First Advisor

Landry, Dana

First Committee Member

Casey, Brian

Second Committee Member

Yamprai, Jittapim

Third Committee Member

Low, Michelle

Document Type


Date Created



During the 1950s and 1960s, amidst the backdrop of the Cold War, the influences of Middle Eastern music on jazz became more pronounced. In a strategic move, the U.S. State Department dispatched jazz musicians to the Middle East to promote the genre. This initiative inadvertently led these ambassadors of jazz to bring back and incorporate Middle Eastern musical elements into their craft. Today, the echoes of the Middle East are prominently heard in jazz, evident in melodic structures, rhythms, instruments, and beyond. Yet, despite its profound impact, the Middle Eastern music influence remains underacknowledged in jazz circles. This research delves into Middle Eastern-influenced jazz from the 1950s to the 1960s, examining works by three distinct groups of jazz musicians: the Jazz Messengers, the Jazz Ambassadors, and a cohort deeply rooted in Middle Eastern traditions—encompassing jazz artists adept at Middle Eastern instruments or those who collaborated with Middle Eastern musicians. Of these groups, the Jazz Messengers had the most limited exposure to Middle Eastern sounds, while the Jazz Ambassadors gained deeper insights through their Middle East tours. However, those with the most profound connection to Middle Eastern music were the jazz artists with extensive training in Middle Eastern music theory and performance or collaborated with Middle Eastern instrumentalists. This study seeks to analyze how these jazz artists, each with their own level of Middle Eastern musical fluency, incorporated and adapted Middle Eastern elements through the dual lenses of jazz and Middle Eastern musical paradigms.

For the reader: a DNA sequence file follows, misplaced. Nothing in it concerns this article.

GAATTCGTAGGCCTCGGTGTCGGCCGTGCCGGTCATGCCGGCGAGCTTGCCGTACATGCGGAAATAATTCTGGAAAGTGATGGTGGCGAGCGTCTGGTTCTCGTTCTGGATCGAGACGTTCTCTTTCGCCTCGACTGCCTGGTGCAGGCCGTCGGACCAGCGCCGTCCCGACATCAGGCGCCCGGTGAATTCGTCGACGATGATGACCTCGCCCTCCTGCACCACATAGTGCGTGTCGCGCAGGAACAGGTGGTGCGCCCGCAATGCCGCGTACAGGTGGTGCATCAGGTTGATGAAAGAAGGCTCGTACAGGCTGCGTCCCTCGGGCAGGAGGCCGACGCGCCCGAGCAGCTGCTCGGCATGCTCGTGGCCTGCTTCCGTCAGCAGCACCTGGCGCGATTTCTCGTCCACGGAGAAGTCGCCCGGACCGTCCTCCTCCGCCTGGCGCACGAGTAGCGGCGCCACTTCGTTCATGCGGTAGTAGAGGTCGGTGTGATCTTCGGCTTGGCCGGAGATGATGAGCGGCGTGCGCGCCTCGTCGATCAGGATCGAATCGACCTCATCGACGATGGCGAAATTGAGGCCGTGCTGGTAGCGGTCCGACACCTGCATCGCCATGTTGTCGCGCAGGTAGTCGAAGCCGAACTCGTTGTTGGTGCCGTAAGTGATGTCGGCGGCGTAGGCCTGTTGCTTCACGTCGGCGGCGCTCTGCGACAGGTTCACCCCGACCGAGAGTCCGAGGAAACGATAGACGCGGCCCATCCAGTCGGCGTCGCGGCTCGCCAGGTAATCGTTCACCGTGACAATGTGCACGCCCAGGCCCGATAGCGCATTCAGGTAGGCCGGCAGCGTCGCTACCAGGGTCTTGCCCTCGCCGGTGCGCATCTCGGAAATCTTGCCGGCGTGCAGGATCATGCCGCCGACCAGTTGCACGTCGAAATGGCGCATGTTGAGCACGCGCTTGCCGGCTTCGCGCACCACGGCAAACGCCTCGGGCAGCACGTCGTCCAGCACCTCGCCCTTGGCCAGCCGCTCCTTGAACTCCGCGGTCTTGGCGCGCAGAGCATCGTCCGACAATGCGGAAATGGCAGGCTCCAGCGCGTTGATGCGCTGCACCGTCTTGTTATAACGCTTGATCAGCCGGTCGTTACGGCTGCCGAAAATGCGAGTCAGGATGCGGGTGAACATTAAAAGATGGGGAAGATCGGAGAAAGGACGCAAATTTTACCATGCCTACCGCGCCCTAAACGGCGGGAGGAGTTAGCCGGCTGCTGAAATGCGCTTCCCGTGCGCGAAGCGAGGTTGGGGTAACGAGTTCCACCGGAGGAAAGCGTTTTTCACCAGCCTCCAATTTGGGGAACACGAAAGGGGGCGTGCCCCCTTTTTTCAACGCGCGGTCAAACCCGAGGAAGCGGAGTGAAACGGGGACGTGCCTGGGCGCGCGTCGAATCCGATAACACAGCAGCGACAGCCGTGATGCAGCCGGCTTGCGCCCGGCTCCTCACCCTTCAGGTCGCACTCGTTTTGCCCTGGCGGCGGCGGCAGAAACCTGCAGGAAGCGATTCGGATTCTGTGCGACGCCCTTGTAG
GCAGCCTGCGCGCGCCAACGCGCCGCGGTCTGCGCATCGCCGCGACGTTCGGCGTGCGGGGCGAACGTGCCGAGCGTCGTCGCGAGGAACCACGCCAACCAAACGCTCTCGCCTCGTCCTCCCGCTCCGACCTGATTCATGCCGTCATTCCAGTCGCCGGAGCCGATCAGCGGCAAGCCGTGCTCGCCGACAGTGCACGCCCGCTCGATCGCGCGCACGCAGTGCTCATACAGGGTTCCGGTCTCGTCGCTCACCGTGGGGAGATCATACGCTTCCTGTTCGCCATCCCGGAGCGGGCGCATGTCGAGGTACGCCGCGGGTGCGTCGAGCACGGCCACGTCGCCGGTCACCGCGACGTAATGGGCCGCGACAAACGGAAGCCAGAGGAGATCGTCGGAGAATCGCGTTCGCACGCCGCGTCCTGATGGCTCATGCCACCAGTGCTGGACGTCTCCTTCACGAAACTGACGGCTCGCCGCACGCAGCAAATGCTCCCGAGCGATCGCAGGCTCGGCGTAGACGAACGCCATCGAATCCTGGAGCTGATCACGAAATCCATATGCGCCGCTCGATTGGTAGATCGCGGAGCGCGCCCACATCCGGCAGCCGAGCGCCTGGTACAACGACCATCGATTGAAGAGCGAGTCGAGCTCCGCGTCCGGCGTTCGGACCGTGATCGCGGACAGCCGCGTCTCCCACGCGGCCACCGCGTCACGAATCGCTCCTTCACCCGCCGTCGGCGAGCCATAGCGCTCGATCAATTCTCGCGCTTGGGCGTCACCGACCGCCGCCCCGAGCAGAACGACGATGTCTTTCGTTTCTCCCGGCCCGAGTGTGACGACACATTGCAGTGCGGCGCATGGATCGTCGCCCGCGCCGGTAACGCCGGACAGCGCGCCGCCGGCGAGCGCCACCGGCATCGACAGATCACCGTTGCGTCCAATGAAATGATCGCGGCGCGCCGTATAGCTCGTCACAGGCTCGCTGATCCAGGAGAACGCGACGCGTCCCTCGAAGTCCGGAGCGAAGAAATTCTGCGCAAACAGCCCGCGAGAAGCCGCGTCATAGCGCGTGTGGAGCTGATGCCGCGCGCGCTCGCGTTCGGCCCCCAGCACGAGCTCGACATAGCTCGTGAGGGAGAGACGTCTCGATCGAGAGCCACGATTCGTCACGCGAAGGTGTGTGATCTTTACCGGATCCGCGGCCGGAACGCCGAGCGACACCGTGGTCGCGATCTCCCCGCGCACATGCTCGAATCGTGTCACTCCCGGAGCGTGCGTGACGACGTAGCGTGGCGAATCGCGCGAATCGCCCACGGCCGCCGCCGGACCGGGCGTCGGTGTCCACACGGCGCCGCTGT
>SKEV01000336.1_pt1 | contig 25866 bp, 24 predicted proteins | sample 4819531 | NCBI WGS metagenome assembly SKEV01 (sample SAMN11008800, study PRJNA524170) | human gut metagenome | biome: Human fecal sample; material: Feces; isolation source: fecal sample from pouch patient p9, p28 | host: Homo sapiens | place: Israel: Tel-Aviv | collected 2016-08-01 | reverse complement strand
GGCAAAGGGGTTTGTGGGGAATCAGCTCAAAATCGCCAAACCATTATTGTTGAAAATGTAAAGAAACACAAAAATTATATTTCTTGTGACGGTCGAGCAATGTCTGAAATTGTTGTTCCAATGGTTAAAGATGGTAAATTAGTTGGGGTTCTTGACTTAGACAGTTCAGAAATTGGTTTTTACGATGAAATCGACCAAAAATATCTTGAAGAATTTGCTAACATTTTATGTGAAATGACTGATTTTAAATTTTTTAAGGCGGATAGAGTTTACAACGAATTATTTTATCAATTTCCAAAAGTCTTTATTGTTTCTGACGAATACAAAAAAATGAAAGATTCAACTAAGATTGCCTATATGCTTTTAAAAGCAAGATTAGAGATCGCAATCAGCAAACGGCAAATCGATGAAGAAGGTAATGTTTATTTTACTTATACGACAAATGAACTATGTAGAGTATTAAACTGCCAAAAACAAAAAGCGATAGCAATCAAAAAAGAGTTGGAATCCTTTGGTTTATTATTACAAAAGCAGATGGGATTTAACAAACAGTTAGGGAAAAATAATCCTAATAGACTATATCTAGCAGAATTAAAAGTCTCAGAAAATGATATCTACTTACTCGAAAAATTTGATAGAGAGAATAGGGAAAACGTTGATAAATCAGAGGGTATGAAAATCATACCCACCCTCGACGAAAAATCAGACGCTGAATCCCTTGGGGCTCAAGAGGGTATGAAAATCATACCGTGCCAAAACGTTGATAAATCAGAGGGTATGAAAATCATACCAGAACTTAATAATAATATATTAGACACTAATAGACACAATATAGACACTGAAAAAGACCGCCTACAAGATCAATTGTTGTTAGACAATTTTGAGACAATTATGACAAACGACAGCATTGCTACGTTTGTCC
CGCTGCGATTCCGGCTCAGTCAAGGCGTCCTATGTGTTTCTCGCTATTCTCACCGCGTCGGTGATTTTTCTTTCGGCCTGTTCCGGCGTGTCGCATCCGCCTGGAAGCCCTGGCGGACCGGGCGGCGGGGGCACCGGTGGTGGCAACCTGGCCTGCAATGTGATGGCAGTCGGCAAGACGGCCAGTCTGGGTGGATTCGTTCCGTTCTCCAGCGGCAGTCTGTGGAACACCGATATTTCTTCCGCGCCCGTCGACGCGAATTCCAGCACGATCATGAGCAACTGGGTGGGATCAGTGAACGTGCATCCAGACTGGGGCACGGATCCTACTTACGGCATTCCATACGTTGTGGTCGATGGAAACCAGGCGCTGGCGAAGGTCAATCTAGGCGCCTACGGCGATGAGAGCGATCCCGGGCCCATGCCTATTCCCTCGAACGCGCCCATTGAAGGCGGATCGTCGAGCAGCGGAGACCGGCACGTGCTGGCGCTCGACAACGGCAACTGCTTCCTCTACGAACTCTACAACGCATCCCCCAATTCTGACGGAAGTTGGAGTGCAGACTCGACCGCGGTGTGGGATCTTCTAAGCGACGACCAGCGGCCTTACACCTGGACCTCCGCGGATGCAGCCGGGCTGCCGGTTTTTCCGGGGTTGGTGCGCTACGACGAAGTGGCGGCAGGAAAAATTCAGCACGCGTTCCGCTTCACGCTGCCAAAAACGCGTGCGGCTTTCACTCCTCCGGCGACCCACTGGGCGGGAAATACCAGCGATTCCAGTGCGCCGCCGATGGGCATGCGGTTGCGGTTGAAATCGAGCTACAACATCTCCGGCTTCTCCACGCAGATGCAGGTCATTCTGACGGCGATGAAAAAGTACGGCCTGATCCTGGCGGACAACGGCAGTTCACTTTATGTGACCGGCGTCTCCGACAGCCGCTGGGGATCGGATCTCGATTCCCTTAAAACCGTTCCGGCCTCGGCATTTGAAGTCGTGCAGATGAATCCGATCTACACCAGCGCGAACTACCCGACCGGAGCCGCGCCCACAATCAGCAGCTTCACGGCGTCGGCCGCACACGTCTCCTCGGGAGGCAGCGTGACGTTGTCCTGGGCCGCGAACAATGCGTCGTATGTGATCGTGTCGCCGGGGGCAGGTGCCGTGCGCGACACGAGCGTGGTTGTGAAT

Abstract Format



114 pages

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Copyright is held by the author.